Pentecost begins in the tomb of the Upper Room, with disciples who are dazed, confused, as good as dead…

And then God acts once again. God’s resurrecting power cuts loose. Three powerful signs that God is launching a New Creation all burst on the scene when the day of Pentecost arrives.

First there is “a sound like the rush of a violent wind.” (Acts 2:2). This is a re-creating, resuscitating wind…the breath of God….the Spirit invading the house of death, reviving the disciples. God breathed into their nostrils the breath of life once again…just as God had done eons ago in the garden with Adam, and as God did in that other garden, when God resurrected Jesus his Son.

Second, fire breaks out, as well—wind and fire, a deadly combination in a Good Friday world….but in the new world of Easter, this fire brings life. No longer is the fire of God’s presence confined to the altar in the Temple. No—but rather now this fire burns in every believer. Tongues of fire mark each disciple as a living, moving “altar” in the world—announcing that God is alive and well, in Jesus Christ, and everything is being made new.

But there is more. To the miracles of the wind and the fire, God adds the greatest miracle of all: the miracle of human speech….not the babbling of people talking past one another….but a speaking that births a new community, a telling that brings people together, miraculously hearing “each of us, in our own native language” (Acts 2:8)

And suddenly the audience, all those wayfaring strangers in Jerusalem for the High Holy Day…now it is all of them who are disoriented by the goings-on—disoriented by the Resurrection breaking out among them.

Who taught these backwater hicks from Galilee all these languages? How did they learn to speak in our native tongues? Are these guys for real—or have they simply had too much to drink?

Do you hear it—the disorientation of the Pentecost Day crowd, as they move from A to B, from Good Friday to Easter?

First God raises up the crucified Jesus on Easter Sunday.

Now God raises up the dazed and confused followers of Jesus on Pentecost Sunday.

And the world will never be the same again. You and I will never be the same again. God is hitting the re-set button of the whole creation. God is enlisting all of us—every single one of us—to be a witness to the resurrection…to coax folks from their dark, dank Good Friday worlds….into the bright sunlight of the Easter world that is our future.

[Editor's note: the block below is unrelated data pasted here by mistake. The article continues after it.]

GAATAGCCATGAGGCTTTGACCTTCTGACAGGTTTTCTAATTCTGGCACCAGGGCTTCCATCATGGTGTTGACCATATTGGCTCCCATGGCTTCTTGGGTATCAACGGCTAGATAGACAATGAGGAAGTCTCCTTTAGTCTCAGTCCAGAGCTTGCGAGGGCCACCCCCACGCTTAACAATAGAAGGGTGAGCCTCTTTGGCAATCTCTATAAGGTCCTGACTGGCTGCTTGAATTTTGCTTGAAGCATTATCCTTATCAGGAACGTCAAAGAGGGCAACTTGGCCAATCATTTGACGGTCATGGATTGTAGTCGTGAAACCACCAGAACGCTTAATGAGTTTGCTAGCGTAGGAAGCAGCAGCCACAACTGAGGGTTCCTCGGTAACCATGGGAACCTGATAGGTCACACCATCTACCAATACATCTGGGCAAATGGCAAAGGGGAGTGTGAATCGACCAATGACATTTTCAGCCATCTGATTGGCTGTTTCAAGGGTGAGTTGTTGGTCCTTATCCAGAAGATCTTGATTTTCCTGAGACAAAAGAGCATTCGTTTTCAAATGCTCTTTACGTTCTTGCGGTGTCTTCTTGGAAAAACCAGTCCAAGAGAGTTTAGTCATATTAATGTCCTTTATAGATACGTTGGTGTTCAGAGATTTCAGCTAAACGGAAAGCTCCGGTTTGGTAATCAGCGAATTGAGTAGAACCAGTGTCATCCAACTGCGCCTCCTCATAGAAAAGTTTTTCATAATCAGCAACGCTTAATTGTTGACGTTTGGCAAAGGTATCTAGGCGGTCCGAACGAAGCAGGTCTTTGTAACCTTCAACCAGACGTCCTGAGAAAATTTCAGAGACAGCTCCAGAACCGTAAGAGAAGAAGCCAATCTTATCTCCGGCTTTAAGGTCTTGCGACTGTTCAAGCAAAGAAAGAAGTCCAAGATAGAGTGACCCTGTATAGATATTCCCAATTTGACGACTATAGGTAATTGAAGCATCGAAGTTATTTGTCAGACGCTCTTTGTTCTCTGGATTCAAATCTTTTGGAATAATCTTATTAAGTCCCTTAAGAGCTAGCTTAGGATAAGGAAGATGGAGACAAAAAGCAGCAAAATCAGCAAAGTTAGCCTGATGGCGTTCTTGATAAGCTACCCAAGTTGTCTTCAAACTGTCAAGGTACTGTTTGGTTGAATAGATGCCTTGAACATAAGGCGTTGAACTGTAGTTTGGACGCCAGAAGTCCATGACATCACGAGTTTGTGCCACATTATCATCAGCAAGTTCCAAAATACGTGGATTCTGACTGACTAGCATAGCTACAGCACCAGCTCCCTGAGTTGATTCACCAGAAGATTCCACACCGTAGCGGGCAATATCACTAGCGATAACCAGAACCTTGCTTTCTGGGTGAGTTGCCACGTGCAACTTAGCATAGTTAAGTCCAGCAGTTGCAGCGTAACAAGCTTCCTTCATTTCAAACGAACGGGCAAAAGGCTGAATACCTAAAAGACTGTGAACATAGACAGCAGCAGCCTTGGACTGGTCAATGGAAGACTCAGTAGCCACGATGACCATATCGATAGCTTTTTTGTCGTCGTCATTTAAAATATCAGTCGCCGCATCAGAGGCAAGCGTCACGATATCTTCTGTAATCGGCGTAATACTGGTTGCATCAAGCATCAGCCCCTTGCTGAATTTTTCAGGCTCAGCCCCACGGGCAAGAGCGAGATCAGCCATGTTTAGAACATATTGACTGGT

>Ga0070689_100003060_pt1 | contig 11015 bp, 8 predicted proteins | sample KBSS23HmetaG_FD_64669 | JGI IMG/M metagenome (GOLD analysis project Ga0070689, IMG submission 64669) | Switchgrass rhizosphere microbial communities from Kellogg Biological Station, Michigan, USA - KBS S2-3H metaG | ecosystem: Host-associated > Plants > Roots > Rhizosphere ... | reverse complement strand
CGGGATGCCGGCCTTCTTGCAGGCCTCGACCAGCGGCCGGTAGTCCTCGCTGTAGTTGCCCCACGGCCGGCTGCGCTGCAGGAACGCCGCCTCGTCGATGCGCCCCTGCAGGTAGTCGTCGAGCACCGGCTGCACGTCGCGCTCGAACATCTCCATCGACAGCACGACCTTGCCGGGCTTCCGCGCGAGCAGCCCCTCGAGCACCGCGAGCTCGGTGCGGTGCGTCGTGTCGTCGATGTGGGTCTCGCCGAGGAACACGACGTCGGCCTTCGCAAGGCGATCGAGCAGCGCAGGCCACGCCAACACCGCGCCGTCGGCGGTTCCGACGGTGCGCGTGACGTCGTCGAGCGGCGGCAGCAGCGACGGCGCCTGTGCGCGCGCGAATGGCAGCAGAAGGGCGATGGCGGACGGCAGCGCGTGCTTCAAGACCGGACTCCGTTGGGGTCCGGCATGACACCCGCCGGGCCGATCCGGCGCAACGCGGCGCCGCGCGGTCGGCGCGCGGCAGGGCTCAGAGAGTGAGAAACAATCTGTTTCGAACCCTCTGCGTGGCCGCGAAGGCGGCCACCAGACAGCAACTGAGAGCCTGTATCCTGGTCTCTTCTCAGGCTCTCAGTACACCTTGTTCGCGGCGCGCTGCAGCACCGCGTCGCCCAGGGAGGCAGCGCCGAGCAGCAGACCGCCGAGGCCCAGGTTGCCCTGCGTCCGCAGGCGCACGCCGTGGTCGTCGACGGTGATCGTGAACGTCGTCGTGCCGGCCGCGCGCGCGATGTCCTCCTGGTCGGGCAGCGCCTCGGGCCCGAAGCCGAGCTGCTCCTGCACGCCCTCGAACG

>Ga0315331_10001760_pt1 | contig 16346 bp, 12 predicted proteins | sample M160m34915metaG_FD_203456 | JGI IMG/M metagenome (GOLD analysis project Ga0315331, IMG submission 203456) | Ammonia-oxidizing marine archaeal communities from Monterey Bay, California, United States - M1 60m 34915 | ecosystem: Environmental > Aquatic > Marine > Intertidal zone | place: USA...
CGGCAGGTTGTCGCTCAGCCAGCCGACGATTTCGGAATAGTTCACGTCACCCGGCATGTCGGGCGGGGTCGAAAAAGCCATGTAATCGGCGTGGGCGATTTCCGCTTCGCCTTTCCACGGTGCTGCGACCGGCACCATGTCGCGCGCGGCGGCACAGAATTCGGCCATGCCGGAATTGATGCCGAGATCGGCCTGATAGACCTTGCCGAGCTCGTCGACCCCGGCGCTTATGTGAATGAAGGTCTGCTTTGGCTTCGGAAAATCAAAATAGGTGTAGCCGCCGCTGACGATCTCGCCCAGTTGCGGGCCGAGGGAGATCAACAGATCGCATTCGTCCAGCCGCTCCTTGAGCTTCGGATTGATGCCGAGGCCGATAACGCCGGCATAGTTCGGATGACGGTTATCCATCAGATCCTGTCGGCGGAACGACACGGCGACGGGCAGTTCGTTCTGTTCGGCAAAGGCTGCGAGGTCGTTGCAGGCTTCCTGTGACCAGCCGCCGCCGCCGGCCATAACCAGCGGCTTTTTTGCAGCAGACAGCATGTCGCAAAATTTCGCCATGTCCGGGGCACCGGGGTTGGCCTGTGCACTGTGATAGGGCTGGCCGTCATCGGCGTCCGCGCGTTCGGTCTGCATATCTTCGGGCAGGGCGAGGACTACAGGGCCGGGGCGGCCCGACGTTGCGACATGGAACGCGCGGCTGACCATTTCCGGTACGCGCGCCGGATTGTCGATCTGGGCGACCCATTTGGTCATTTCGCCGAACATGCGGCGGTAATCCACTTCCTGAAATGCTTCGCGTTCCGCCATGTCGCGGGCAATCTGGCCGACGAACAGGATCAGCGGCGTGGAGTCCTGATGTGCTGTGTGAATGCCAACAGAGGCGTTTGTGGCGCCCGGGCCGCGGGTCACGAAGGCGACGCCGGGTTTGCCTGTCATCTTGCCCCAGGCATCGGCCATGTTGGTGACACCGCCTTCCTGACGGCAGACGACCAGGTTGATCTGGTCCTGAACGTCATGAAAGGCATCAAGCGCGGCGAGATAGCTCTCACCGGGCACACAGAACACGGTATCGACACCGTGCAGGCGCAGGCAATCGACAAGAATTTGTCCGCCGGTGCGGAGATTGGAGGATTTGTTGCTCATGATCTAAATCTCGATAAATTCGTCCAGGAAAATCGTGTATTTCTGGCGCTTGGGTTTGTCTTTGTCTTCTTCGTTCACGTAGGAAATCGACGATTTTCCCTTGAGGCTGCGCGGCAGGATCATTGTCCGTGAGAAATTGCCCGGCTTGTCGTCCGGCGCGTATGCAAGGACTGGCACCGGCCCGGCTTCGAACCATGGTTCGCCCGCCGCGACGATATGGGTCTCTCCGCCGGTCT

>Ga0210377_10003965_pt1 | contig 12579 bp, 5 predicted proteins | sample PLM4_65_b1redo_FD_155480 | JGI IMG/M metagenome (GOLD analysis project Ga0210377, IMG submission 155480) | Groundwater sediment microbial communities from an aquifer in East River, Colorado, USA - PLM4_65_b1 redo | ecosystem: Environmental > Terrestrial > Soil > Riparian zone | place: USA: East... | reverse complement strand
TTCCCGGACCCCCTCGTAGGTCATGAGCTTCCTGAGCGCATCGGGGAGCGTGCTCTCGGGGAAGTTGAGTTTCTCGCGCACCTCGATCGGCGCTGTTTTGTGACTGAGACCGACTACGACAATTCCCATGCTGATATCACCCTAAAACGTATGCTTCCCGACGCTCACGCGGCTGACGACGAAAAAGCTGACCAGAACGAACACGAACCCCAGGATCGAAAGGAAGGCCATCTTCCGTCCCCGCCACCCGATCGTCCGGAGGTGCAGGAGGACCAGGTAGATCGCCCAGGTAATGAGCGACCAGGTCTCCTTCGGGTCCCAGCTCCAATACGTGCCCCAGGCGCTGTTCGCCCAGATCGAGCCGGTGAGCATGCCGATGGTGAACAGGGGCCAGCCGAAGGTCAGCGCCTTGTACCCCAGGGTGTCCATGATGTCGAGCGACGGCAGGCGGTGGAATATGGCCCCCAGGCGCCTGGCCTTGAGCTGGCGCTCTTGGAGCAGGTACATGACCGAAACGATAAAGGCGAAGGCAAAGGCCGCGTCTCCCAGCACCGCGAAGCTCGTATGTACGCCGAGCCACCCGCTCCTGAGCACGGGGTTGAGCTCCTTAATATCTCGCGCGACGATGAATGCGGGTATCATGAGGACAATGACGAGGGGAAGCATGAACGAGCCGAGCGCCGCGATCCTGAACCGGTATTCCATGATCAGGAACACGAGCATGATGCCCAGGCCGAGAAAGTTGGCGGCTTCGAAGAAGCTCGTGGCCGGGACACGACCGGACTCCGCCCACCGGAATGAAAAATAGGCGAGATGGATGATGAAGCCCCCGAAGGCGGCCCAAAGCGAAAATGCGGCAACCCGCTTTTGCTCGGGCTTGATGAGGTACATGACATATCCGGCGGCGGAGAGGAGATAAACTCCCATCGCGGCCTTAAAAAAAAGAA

It’s enough to make your head spin, isn’t it? But this is where you and I live, dear friends. This is the world, the real world that God has opened up before us. We have a living God on our hands!

And because Jesus refuses to live in the Easter world by himself, he catches us up in his new life. That’s what Pentecost is all about—Jesus’ unending life washing over us in baptism, Jesus’ “forever and ever” life flowing into us whenever we eat the Lord’s Supper. It’s the life that I’m preaching into your ears right now. This is your future: life, life and more life in Jesus Christ.
Pentecost catches us up in that, births us as the church, to embrace our true calling. And that calling is to take the burning fire of Christ’s life off the altar and out into the world, to perform this crazy, Christ-powered mouth-to-mouth resuscitation on the gasping, dying souls all around us….to beckon everyone we encounter into the dawning Easter world.

And this isn’t something that just a privileged few are called to do, either. No! As Peter declares in his Pentecost sermon: “In the last days it will be, God declares, that I will pour out my Spirit upon all flesh…Then everyone who calls on the name of the Lord shall be saved.” (Acts 2:17, 21)

What a master-stroke of genius! Jesus could have done it all by himself…but instead he left us physically, in order to come back to us in the power of his Spirit…filling our lungs with the oxygen of Easter, igniting us to glow in the darkness of this Good Friday world, speaking through us the promise of a New Creation. That’s what Pentecost is all about---the Spirit’s surprising empowerment of us to be his breath, his fire, his Word…setting the whole world ablaze with God’s love.

In the name of Jesus. Amen.